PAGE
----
Well, that’s true. Tweddell also suggests that turkey-shaped fruit might be enjoyed at Thanksgiving, or pumpkin-shaped fruit at Halloween. And “the invention also makes possible the concept of molding the logo of, say, a pickle company, directly into the side of a pickle itself.”
When Germany invaded the Soviet Union in 1941, it interrupted one of the most ambitious building projects in history. Situated near the Kremlin, the Palace of the Soviets would have commemorated the founding the U.S.S.R. with a 21,000-seat congress hall, 100 stories of administrative offices, and a crowning statue of Lenin 75 meters tall.
It would have been both the largest and the tallest building in the world. But only the foundation had been built when the war intervened, and the frame was disassembled for its steel. Construction never resumed, and in the 1960s the site was turned into an open-air swimming pool. This must symbolize something.
In 1978 a bottlenose dolphin at California’s Marine World swallowed a 3-inch bolt. When the frustrated veterinarian complained that his arms were too short to reach it, the park’s president, Mike Demetrios, had a brainstorm. He called 6’9″ Golden State Warriors center Clifford Ray, whose arms are 45 inches long.
Ray reached into the dolphin’s second stomach and retrieved the bolt while a Los Angeles vet instructed him via intercom (photos here).
“They are a very smart animal and I think he realized he was in trouble,” Ray told the Chicago Tribune. “He was pretty much cooperative through the whole thing.”
Demetrios rewarded Ray with the bolt mounted on a bronze plaque, plus lifetime passes to the park, and named a new tiger cub “Clifford Ray” in his honor. For his part, Ray was convinced the dolphin was grateful. “After that whole incident, whenever I would go to the park, he would always recognize me,” he told sportswriter Howard Beck in 2006. “He would come right up to me without being prompted.”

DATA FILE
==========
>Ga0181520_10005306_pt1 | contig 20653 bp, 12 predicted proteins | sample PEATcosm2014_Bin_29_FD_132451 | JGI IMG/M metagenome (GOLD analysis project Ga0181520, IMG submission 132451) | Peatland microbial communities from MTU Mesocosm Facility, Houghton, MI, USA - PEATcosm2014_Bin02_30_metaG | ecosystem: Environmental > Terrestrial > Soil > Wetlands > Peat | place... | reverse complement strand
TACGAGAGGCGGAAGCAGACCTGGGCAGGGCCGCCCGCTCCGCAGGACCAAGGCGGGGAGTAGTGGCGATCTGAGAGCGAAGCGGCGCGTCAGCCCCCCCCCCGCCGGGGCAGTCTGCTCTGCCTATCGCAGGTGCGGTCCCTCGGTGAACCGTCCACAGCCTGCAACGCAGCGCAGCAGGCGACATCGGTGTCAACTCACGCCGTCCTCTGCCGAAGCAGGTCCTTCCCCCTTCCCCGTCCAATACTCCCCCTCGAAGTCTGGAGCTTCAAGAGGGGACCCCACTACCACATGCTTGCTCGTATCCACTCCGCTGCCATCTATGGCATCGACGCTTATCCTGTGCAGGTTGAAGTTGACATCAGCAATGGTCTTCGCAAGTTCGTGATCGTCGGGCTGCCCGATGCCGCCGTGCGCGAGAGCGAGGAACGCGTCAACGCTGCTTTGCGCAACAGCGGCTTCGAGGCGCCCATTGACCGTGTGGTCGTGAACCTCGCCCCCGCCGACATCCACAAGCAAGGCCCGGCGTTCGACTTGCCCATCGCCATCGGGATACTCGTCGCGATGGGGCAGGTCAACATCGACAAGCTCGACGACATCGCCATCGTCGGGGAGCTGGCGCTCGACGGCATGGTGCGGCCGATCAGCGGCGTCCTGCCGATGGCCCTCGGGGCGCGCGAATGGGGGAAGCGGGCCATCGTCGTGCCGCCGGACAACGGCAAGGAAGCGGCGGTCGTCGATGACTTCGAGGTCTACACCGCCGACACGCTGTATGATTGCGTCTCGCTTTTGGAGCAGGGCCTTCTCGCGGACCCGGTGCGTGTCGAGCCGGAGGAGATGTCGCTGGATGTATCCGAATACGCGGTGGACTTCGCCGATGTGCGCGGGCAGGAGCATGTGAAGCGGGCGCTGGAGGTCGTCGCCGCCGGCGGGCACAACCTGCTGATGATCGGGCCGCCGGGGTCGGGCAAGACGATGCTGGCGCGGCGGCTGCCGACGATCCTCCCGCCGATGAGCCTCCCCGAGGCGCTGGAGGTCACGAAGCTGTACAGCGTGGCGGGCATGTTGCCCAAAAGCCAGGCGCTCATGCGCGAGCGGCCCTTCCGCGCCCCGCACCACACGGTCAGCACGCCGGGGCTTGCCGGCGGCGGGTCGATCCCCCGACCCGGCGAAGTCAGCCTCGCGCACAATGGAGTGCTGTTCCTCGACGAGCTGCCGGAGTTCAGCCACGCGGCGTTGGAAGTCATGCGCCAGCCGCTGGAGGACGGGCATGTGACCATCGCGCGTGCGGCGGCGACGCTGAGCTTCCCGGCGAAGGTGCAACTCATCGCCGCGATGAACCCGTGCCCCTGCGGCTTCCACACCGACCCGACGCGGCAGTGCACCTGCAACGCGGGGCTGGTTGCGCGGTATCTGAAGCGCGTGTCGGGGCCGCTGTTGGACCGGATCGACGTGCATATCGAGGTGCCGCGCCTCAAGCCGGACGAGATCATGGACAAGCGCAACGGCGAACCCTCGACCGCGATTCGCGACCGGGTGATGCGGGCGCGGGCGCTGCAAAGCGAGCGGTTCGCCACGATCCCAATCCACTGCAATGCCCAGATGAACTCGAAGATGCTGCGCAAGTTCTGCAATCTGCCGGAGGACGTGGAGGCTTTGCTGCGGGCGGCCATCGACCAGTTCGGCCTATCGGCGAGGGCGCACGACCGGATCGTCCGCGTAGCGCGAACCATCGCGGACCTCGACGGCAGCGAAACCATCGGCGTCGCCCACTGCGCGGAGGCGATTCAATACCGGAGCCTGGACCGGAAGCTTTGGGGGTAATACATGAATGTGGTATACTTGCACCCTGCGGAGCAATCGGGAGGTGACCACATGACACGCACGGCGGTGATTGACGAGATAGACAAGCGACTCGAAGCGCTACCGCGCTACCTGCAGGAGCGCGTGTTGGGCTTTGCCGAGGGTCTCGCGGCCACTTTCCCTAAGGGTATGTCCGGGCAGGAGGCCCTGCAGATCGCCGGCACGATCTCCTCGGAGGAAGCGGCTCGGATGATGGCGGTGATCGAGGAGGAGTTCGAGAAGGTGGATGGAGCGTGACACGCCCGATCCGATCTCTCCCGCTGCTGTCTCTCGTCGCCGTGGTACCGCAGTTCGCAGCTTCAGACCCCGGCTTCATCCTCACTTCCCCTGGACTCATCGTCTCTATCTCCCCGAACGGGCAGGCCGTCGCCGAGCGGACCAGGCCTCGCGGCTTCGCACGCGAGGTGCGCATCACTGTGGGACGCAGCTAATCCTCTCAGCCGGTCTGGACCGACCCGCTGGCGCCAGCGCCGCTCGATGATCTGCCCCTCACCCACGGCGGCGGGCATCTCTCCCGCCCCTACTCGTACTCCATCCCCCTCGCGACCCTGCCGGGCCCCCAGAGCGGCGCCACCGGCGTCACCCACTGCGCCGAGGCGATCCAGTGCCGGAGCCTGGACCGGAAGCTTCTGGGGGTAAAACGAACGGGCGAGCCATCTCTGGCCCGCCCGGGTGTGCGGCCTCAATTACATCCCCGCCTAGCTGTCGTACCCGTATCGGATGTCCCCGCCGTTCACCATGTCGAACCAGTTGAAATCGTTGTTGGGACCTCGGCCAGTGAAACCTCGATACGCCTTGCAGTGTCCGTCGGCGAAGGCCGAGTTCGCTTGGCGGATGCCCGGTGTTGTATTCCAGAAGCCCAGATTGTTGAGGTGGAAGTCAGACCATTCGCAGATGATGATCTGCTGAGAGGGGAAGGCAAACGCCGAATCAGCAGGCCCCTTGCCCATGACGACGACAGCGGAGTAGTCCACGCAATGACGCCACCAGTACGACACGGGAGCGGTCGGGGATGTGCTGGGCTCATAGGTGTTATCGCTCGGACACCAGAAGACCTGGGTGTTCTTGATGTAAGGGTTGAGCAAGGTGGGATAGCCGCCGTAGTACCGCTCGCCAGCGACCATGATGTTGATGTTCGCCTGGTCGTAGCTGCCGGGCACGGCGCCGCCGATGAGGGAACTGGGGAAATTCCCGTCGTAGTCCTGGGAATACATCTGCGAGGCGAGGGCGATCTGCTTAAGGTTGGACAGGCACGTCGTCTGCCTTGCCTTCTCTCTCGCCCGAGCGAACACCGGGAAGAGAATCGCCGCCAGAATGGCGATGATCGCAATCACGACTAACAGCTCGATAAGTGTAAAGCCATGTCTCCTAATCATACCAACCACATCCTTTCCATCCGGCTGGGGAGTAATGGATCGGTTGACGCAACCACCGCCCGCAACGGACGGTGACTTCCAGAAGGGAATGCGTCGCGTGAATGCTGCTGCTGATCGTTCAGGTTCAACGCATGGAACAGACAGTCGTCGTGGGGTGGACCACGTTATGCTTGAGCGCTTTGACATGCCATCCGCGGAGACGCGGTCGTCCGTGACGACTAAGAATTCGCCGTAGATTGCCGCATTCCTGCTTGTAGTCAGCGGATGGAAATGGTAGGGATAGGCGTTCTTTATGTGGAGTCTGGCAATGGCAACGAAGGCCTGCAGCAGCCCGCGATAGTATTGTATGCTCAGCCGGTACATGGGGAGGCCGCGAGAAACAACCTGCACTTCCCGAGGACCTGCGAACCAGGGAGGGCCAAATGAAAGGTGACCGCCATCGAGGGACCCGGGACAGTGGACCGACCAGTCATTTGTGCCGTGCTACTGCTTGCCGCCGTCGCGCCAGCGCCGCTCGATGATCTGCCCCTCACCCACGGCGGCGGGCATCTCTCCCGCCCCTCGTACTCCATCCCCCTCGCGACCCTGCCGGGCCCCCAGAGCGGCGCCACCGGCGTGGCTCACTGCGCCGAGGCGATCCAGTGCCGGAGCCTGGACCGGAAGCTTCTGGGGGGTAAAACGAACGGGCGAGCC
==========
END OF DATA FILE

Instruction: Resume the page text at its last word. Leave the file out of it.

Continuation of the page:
In 1777, British general Sir Henry Clinton sent this message to his fellow officer John Burgoyne, lamenting that he’d be unable to join him in a plan to divide the colonies along the Hudson River:
This was a ruse — Clinton’s real meaning can be revealed by applying a mask:
Historians aren’t certain whether the message reached Burgoyne or influenced his decisions. As it happened, Clinton didn’t participate in the conflict, and Burgoyne lost the Battle of Saratoga, the turning point of the war.
As a boy Harry Truman practiced piano for two hours a day. “My choice early in life was either to be a piano player in a whorehouse or a politician,” he said later. “And to tell the truth, there’s hardly any difference.”
At age 12 he attended a concert by Paderewski. “And I was studying the Minuet by Paderewski. And when he got through with his concert — which was a wonder — he played that Chopin A-Flat Waltz, Opus 42, which has always been a favorite of mine. And he played the waltz rendition of the Blue Danube, and so on.”
“When we went back behind the scenes, [my teacher] took me with her, and it almost scared me to death. She told him I didn’t know how to make ‘the turn’ in the minuet, and he said, ‘Sit down,’ and he showed me how to do it. I played it at Postdam for old Stalin. I think he was quite impressed.”
He gave up piano because “it was a sissy thing to do. So I just stopped. And it was probably all for the best. I wouldn’t ever have been really first-rate. A good music-hall piano player is about the best I’d have ever been. So I went into politics and became president of the United States.”
“Humiliation and indifference, these are conditions every one of us finds unbearable — this is why the Coyote when falling is more concerned with the audience’s opinion of him than he is with the inevitable result of too much gravity.” — Chuck Jones
To give his “Infamy” speech on the day after Pearl Harbor, Franklin Roosevelt rode to the Capitol in a car owned by Al Capone.
The Secret Service was concerned about assassination attempts, and Roosevelt’s regular state car had no protective features. So the president made use of Capone’s heavily armored 1928 Cadillac 341A Town Sedan, which the Treasury Department had impounded after the gangster’s arrest.